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FARS vs. Elevators:
The Choice Is Obvious
Part 1 of a 3-Part Series

By Captain Mike Gagliano, Seattle Fire Department
          Any firefighter who has experienced fire in buildings of multiple stories understands the challenges of getting equipment to upper floors. Fire departments devote significant time and resources to developing strategies that can answer the daunting challenges posed by buildings with floors beyond the reach of ladders, and with variables that make time an even greater enemy than it already is at typical fires.
          At every fire, one thing remains the same: firefighters need air and water to affect a successful outcome. Many other tools are important, but these two are essential. All the truckies in the world, with chainsaws revving and halligans swinging, will simply turn the building into a parking lot if water is not quickly and efficiently brought into the firefight. All the water in the world will be no more than a surround and drown if firefighters are not supplied with the necessary air to engage an interior attack   and sustain that effort until the fire is extinguished. We can argue about a lot of things in our profession, but this is not open for debate: We need air and water.
          Getting these two critical elements to upper floors, along with the rest of the stuff we need, has always been a challenge. The problem of water delivery was solved through water standpipes, fire pumps and sprinkler systems. These are in place in most buildings where upper floor access is difficult, and should be mandated in all of them.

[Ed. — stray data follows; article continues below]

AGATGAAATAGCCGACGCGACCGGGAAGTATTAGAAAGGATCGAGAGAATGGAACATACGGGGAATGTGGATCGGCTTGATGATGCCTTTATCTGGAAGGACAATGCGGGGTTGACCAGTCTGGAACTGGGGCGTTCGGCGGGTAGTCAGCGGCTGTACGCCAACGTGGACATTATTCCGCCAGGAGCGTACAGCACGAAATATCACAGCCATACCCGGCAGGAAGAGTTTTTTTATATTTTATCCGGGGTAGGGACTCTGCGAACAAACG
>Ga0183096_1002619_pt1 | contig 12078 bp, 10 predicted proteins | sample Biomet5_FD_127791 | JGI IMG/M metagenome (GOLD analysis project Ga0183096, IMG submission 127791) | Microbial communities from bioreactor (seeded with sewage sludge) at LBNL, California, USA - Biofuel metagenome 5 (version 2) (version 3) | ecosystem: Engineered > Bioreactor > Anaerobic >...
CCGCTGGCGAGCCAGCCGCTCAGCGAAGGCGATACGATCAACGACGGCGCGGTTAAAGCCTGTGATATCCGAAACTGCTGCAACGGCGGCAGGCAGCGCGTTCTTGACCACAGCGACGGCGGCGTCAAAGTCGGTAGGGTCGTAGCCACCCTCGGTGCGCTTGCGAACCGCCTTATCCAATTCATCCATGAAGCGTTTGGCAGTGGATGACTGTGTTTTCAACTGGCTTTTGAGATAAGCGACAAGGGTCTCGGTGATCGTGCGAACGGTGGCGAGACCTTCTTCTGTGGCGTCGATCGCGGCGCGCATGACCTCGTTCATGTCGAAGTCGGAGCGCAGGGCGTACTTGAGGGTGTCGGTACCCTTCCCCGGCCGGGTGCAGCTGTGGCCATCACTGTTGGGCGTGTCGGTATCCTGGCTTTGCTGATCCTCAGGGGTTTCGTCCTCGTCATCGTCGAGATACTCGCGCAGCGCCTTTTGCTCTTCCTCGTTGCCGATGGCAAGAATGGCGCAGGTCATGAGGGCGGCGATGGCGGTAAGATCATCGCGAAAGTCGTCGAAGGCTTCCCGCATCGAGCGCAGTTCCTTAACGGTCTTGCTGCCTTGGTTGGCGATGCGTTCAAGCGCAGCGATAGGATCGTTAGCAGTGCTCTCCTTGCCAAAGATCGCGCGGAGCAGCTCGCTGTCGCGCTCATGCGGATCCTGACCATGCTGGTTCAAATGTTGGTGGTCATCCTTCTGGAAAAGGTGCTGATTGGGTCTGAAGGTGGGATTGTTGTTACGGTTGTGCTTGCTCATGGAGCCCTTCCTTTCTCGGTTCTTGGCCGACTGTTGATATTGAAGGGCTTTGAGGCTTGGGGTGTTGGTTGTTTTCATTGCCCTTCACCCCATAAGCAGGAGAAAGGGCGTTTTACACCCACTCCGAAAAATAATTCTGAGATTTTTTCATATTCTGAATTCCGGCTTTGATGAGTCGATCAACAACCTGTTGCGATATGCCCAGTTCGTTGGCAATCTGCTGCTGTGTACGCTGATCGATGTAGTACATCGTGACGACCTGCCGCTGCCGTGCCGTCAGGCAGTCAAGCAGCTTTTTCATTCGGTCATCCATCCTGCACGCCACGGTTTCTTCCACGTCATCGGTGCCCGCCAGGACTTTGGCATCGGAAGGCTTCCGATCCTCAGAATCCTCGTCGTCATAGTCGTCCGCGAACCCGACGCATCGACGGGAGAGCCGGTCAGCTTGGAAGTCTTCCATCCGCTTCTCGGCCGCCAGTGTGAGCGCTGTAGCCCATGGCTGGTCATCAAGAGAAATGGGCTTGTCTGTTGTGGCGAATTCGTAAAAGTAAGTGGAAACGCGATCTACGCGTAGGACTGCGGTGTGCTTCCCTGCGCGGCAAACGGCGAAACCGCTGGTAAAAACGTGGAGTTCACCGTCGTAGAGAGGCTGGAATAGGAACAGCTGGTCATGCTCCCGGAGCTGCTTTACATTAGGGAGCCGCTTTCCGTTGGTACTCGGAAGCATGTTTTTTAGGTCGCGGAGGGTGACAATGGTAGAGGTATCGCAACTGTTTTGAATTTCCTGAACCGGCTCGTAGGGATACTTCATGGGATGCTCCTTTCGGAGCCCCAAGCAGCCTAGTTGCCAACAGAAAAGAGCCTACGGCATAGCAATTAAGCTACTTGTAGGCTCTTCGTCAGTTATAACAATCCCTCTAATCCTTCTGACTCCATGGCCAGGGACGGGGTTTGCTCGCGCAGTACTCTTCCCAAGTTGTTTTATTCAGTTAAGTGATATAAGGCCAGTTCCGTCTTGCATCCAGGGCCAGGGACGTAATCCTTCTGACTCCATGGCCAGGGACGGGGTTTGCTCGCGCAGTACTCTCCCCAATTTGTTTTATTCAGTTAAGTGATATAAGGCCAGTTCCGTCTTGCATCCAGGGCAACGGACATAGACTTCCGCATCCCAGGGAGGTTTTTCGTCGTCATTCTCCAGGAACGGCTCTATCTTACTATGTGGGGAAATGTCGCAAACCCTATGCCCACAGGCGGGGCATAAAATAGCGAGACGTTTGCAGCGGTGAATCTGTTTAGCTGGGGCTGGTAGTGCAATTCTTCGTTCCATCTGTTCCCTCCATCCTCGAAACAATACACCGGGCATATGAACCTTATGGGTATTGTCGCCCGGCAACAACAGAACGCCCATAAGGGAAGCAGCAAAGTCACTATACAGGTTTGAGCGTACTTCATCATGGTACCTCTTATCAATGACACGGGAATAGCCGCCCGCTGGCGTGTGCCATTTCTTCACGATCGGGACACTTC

Until recently, fast, reliable, safe air delivery remained a more difficult problem to solve. The development of firefighter air replenishment systems (FARS) provides a solid answer. FARS has even become a part of the 2015 ICC International Fire Code with the addition of Appendix L. These systems should also be mandated in every building that presents challenging access issues, whether due to height or overall size of the structure. These include mid- and high-rise buildings, large "big box" style structures and tunnels.  The reality is that firefighters are going to go into these structures when they catch fire and fulfill their calling to the citizens. That is not an item that is open to serious debate among professional firefighters.  In return, we should expect that those putting these huge structures into our communities provide the necessary systems for us to handle the inevitable emergencies that will occur. FARS is the obvious answer to the problem of delivering air when and where we need it.

High-Rise Challenges: Tips for Determining Floor Layout
By Mike Gagliano
Captain, Seattle Fire Department 

High-rise fires are intense. Everything about them presents a unique set of challenges to firefighters who are not strangers to being challenged. One aspect that gets lost at times is layout of fire floors and how different and confusing they can be; especially when you add in fire, smoke, urgency and challenging access.